If you can find it online, the original theatrical poster for Sam Raimi’s first Spider-Man adventure was um...spectacular. Spidey staring out at the Twin Towers, ready to swing. For obvious reasons, this isn’t that. Instead, the much anticipated first ever Spider-Man movie was just Spidey climbing a building.
That might be an iconic shot for the direct-to-video tenth Spider-Man movie, but the first?! How about Spidey swinging, or fighting the Green Goblin, or recreate some instantly recognizable Spidey-MJ scene. The marketing might have been hamstrung by having to ditch the original idea, but they could have bounced back with something far more memorable than this.
4 Spider-Man 2 (2004)
The only poster on this list to feature Spider-Man and his beloved Mary Jane Watson. Mary Jane was such an integral part of the entire original trilogy, but in Spider-Man 2 she is really front and center. She’s trying to succeed as an actress and wrestling with her own feelings for both Peter and Harry. Meanwhile, Spidey is doing his best to learn from new mentor Otto Octavius. As far as posters go, this one is definitely hinting at an iconic Spider-Man and MJ swinging session, but much like the characters in the film, they’re not quite ready to take the leap, a good metaphor for a great Spidey movie.
3 Spider-Man 3 (2007)
Spider-Man 3 should be forgotten from humankind forever. The disservice it did two three iconic villains, plus the entire cast and crew, all because Sony supposedly mandated Venom needs to be in the movie and Raimi losing interest over it. It did produce some cool posters though. Like this one. At this point Spider-Man’s given into his lesser urges and embraced all of the pluses that the Black Suit gives him, ignoring all of the negatives. The Black Costume looking at Spidey’s reflection, signaling the duality between the two sides of Peter Parker was ok. But not as cool as the teaser — Spidey, clad in black perched across a building actually said all the film had to say, “come see the black costume.”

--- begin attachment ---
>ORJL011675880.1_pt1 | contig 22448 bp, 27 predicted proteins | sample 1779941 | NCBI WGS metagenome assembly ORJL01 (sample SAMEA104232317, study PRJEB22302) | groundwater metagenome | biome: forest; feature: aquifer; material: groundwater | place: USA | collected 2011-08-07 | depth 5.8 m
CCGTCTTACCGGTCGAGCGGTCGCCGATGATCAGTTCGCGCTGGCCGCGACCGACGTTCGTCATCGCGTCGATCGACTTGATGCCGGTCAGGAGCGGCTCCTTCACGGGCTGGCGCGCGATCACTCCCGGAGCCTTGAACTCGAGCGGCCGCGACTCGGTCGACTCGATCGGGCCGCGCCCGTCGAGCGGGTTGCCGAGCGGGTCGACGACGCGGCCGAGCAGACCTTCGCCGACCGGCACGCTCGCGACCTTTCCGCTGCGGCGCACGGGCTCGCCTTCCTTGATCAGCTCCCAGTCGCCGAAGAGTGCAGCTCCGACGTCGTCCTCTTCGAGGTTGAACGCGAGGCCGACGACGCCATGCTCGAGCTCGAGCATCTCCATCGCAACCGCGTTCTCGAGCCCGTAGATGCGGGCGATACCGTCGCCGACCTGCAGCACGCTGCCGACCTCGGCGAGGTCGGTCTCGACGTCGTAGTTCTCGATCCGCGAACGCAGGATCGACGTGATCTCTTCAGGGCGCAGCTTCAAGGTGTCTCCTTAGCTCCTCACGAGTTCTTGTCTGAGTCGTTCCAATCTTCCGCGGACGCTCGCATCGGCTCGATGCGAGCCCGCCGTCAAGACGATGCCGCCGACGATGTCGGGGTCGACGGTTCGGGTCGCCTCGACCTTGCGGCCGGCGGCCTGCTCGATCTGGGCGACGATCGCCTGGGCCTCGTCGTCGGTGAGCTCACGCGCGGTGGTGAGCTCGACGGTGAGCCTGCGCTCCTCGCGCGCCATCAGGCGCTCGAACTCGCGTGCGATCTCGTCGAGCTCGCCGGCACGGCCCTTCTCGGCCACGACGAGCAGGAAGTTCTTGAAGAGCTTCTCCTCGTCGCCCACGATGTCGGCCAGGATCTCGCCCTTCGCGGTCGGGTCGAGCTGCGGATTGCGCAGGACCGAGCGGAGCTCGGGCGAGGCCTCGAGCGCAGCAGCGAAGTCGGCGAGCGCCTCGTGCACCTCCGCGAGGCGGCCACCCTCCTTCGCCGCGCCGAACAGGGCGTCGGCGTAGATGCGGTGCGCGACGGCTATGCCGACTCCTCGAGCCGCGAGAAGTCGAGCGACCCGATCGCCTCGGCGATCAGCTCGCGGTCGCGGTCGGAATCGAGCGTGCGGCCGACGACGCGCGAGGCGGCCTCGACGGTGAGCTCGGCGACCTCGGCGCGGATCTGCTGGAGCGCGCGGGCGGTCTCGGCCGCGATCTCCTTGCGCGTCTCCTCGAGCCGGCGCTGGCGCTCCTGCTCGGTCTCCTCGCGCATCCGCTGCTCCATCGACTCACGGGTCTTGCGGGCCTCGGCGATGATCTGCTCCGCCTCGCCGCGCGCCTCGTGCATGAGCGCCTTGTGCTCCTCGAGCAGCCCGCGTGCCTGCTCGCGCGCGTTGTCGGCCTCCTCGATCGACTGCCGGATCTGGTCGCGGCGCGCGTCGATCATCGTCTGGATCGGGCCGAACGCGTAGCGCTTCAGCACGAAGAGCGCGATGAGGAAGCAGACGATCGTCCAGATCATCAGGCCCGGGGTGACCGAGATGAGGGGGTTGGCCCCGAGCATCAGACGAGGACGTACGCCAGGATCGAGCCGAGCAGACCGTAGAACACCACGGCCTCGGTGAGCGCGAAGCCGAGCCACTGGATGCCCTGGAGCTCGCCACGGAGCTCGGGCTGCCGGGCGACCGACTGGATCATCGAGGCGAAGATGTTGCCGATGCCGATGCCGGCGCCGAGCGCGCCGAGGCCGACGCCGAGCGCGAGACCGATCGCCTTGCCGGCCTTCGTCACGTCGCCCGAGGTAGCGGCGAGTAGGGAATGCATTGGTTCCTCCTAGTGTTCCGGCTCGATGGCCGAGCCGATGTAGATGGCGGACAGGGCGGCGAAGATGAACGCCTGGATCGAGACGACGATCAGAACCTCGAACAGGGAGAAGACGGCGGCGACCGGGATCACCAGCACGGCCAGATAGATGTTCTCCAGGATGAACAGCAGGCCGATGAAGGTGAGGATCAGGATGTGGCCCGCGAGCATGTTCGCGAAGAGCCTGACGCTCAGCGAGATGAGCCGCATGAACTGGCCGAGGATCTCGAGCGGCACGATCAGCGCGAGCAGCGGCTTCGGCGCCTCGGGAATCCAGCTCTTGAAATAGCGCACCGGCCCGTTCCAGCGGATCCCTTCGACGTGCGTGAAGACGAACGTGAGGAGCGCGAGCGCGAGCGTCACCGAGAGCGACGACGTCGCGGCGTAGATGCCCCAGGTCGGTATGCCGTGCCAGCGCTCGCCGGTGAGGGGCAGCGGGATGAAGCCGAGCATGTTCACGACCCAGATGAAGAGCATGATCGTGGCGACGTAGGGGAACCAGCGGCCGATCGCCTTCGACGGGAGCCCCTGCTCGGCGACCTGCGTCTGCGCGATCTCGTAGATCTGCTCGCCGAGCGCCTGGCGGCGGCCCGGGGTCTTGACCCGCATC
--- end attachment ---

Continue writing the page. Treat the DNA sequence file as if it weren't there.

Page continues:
2 Spider-Man: Homecoming (2017)
The giant splash of images of Spider-Man: Homecoming was just the right amount of pomp and circumstance to celebrate the Marvel mascot’s first full-length feature into the Marvel Cinematic Universe.
Especially when you factor in the original teaser poster of Peter in costume, and a jacket, listening to headphones. With a huge shot of Spidey and most of the rest of the cast all over the rest of it, the message is clear. It’s Spider-Man’s show, but he’s still as Nick Fury would put it, “ part of a larger world.”
1 Into the Spider-Verse (2018)
If you haven’t seen the best Spider-Man adventure ever, then go do so right now. Now that you have you can truly appreciate why this poster is so awesome!
It’s an action shot of the movie’s main Spidey, Miles Morales, making his feature film debut. The shot, of course, is evocative of the very moment Miles accepts that not only does he have these powers, but he has the ability. The very moment that he realizes “with great power, comes great responsibility.”